This alienation isn’t something to beat, but something to understand.* It makes traveling act a mirror to gaze at myself and my society. Not to compare and find why home is better or worse, exactly, but as a way to better understand my history and how my society operates. Rick Steves talks about how travel undermines ethnocentrism; the United States doesn’t look like the greatest country in the history of the world after a few trips abroad.**

Alienation has expanded my empathy, and admiration, especially for immigrants. As much as I love the Czech Republic, I don’t think I could reside outside the United States permanently. Someone who does, voluntarily or not, possesses a strength and perseverance I can’t comprehend.

As Josh Keefe wrote on Slate about what he learned as the worst high school quarterback ever, the experience provides a certain level of resourcefulness. Sisyphus will roll that boulder up the hill forever, even as it rolls back down when he reaches the top. In my case, I’m humbled and forced to rely on the kindness of strange people I can’t understand, among other things. One isn’t promised a cakewalk in life, and some basic level of adversity improves the attitude or perspective. So it is. If travel were an adventure without sadness and frustration, it’d be immensely boring, and stultifying.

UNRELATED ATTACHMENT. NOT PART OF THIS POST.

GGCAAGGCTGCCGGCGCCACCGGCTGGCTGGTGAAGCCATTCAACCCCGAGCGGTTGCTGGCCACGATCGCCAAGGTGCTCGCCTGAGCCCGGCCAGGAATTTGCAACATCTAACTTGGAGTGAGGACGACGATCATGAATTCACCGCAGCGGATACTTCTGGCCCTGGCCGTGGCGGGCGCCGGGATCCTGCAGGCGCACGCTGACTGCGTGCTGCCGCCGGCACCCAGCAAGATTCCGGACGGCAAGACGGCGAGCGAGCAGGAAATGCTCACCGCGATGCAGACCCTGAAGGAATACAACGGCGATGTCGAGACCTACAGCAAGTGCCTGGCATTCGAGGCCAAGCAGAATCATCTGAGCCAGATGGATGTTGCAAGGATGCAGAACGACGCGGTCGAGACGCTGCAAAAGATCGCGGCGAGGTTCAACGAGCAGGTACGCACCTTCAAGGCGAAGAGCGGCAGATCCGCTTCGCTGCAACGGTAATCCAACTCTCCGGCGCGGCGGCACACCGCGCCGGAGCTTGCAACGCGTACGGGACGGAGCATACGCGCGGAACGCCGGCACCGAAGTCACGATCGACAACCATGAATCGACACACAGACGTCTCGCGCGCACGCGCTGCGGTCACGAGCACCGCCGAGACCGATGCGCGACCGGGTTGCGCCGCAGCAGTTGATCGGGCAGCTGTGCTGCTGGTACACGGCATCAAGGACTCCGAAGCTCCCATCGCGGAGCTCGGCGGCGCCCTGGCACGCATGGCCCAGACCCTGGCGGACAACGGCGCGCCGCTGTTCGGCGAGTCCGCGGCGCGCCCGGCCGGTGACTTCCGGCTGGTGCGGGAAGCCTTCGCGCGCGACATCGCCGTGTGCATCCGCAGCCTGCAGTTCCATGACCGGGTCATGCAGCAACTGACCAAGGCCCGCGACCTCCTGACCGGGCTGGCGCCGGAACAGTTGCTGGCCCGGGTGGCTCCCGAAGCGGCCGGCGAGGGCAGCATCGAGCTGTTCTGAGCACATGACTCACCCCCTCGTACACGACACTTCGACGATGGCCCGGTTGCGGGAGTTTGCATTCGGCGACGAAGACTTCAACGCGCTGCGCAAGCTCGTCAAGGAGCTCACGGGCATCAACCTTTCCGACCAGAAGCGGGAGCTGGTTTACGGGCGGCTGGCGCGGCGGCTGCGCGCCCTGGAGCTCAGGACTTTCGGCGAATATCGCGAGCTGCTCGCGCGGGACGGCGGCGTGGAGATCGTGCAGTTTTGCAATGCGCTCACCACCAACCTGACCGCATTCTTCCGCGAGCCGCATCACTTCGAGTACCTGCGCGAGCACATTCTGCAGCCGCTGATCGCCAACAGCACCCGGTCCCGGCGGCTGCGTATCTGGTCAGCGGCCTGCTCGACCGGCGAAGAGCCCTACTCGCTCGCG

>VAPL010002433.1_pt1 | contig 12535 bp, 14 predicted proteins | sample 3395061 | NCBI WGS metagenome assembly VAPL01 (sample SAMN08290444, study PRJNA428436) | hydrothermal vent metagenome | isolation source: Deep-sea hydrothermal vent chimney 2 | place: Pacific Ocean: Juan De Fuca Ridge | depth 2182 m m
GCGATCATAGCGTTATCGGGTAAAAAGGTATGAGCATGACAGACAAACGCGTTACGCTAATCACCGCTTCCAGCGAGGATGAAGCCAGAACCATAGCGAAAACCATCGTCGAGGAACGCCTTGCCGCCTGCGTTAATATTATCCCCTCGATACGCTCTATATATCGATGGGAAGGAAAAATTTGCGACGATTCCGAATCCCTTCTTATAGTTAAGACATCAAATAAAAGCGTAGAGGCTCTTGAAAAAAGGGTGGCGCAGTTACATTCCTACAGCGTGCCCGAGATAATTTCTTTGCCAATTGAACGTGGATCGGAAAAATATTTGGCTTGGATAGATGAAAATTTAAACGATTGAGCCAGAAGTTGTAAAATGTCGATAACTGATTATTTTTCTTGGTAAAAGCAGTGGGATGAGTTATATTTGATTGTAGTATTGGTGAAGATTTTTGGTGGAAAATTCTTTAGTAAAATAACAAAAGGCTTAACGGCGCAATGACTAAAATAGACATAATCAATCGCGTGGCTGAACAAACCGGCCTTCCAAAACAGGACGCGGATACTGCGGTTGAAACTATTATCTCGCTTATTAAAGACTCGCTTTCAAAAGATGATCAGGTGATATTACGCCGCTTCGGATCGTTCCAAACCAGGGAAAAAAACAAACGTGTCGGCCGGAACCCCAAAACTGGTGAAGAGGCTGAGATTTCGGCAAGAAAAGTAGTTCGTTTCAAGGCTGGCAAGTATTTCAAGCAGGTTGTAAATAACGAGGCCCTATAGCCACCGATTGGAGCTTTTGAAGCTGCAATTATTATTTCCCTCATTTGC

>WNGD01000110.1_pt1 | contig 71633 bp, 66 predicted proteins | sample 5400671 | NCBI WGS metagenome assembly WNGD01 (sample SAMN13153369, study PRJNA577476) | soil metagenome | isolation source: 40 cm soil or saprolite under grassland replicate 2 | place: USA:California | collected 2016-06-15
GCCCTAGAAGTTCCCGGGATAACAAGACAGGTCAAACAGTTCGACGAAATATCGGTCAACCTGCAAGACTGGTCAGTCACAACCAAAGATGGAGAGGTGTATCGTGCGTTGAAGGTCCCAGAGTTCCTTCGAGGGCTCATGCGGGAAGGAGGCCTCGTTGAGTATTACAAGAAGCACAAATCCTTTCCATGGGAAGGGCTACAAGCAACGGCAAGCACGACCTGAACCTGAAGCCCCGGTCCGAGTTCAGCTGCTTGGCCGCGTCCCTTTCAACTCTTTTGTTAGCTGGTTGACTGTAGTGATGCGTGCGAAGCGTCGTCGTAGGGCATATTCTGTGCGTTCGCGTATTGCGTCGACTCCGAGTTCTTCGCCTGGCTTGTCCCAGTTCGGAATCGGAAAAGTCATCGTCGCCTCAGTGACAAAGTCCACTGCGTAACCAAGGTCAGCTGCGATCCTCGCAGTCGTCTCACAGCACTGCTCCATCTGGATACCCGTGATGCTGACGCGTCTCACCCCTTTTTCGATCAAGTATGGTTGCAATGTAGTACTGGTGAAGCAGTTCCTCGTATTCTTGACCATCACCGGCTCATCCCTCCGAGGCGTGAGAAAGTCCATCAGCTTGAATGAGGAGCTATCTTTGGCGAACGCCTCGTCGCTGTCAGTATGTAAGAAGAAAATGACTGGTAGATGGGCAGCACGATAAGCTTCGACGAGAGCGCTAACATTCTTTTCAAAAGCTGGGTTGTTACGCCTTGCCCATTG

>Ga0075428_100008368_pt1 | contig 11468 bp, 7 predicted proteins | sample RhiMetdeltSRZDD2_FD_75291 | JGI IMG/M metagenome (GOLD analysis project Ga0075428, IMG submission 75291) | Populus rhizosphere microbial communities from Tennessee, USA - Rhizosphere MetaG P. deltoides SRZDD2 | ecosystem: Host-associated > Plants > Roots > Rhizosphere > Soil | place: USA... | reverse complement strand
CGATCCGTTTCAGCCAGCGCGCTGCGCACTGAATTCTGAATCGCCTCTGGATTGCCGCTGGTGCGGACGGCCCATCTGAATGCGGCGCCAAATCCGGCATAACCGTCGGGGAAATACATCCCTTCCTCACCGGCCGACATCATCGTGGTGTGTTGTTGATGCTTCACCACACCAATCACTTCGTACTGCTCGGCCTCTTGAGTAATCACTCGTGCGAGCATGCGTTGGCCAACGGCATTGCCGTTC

*Or maybe it is. I’ve no idea. That’s a broad, vague claim I can’t defend well.

**Tell a Czech or Slovak about the superiority of America, and they will laugh like they’ve never heard a joke before. It kills every time.

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3 Responses

  1. In the current issue of Nowhere magazine, Frank Bures writes, “Tourism was an escape from all that was messy and hard about life. Travel was an embrace of it.” Of course you feel alienated while traveling, you’re a stranger in a strange land. The experience, no matter how uncomfortable, painful, indeed, soul-hurting, will make you stronger. I can guarantee it. Meanwhile, I’ve found writing to be the best therapy tool, both as a traveler and as an immigrant (from Slovakia to the U.S.) – may it serve you likewise.

    • anthonyjhennen says:

      Thank you. The writing and contemplation seems to keep me sane. So far. No desire to leave and return home, regardless.

  2. Rachel McCarthy says:

    “That self-imposed alienation is the most difficult part of traveling. It’s independent from navigating an unfamiliar place and feeling exhilarated when I accomplish simple tasks or small goals. It’s frustration building up that I can’t define. It’s lacking a shared cultural knowledge or access to tradition or a national character.”

    Yes.